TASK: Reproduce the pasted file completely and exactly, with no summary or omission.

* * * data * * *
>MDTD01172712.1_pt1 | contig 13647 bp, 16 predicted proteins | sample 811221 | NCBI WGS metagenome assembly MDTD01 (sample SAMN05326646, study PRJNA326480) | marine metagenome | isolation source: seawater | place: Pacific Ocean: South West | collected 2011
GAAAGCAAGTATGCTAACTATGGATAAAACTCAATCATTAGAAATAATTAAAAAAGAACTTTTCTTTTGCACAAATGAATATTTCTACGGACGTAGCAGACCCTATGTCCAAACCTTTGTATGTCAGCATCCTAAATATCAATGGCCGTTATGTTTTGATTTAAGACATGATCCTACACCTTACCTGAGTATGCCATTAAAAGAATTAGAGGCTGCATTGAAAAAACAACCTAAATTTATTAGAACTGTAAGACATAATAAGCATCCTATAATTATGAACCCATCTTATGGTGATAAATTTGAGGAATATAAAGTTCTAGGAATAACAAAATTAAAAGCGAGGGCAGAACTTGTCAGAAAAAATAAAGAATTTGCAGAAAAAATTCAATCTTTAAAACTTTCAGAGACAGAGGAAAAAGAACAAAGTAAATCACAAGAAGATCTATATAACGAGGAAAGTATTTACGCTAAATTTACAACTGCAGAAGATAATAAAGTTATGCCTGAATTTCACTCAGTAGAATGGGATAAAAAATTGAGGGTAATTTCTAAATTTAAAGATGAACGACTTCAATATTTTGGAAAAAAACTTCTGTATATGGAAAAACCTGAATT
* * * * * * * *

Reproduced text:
>MDTD01172712.1_pt1 | contig 13647 bp, 16 predicted proteins | sample 811221 | NCBI WGS metagenome assembly MDTD01 (sample SAMN05326646, study PRJNA326480) | marine metagenome | isolation source: seawater | place: Pacific Ocean: South West | collected 2011
GAAAGCAAGTATGCTAACTATGGATAAAACTCAATCATTAGAAATAATTAAAAAAGAACTTTTCTTTTGCACAAATGAATATTTCTACGGACGTAGCAGACCCTATGTCCAAACCTTTGTATGTCAGCATCCTAAATATCAATGGCCGTTATGTTTTGATTTAAGACATGATCCTACACCTTACCTGAGTATGCCATTAAAAGAATTAGAGGCTGCATTGAAAAAACAACCTAAATTTATTAGAACTGTAAGACATAATAAGCATCCTATAATTATGAACCCATCTTATGGTGATAAATTTGAGGAATATAAAGTTCTAGGAATAACAAAATTAAAAGCGAGGGCAGAACTTGTCAGAAAAAATAAAGAATTTGCAGAAAAAATTCAATCTTTAAAACTTTCAGAGACAGAGGAAAAAGAACAAAGTAAATCACAAGAAGATCTATATAACGAGGAAAGTATTTACGCTAAATTTACAACTGCAGAAGATAATAAAGTTATGCCTGAATTTCACTCAGTAGAATGGGATAAAAAATTGAGGGTAATTTCTAAATTTAAAGATGAACGACTTCAATATTTTGGAAAAAAACTTCTGTATATGGAAAAACCTGAATT